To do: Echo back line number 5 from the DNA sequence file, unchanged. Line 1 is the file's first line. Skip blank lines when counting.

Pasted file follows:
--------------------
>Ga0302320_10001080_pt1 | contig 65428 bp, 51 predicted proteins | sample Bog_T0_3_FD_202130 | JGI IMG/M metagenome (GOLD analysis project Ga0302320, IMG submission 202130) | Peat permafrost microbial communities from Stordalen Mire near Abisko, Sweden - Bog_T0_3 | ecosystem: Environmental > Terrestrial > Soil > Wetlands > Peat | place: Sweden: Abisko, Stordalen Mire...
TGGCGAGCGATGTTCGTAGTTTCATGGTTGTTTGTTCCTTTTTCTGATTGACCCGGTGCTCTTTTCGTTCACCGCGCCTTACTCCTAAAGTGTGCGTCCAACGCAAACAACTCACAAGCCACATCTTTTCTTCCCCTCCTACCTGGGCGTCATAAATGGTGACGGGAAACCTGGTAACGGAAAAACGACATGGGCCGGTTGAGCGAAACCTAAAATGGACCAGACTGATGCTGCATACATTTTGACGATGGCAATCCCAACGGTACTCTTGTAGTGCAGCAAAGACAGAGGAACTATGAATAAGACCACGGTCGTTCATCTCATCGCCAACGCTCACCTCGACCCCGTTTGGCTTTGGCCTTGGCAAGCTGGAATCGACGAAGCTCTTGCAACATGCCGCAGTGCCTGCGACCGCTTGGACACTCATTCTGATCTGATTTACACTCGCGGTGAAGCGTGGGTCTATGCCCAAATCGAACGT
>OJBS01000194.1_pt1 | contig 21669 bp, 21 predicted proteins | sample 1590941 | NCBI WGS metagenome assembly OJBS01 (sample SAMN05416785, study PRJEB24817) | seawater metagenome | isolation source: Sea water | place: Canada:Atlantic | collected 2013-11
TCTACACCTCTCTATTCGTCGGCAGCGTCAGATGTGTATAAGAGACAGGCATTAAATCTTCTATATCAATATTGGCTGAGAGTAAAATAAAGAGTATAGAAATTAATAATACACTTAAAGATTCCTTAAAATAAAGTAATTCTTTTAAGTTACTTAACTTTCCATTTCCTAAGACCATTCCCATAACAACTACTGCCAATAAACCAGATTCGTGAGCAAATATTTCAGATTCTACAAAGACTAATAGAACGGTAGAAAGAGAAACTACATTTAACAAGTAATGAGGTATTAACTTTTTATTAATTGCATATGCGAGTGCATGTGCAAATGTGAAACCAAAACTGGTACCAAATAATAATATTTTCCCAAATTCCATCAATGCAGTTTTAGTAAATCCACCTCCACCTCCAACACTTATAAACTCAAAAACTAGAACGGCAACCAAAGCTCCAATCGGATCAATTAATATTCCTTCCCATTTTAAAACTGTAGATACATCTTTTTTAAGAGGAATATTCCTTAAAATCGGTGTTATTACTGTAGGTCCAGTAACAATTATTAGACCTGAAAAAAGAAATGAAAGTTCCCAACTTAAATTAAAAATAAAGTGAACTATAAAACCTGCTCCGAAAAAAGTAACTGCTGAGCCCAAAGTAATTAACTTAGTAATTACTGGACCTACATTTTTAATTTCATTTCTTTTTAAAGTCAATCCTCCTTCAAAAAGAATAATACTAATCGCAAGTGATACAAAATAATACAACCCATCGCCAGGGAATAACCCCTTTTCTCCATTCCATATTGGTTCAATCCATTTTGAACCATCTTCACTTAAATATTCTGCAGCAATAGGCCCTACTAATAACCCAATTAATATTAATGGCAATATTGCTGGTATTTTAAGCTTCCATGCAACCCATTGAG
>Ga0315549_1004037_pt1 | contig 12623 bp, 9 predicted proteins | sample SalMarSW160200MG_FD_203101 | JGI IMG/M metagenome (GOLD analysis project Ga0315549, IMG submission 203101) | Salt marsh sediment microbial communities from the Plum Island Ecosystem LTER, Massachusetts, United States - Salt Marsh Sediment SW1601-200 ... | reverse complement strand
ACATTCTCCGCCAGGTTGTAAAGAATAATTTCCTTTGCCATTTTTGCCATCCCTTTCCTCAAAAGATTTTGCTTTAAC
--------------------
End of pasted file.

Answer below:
>Ga0315549_1004037_pt1 | contig 12623 bp, 9 predicted proteins | sample SalMarSW160200MG_FD_203101 | JGI IMG/M metagenome (GOLD analysis project Ga0315549, IMG submission 203101) | Salt marsh sediment microbial communities from the Plum Island Ecosystem LTER, Massachusetts, United States - Salt Marsh Sediment SW1601-200 ... | reverse complement strand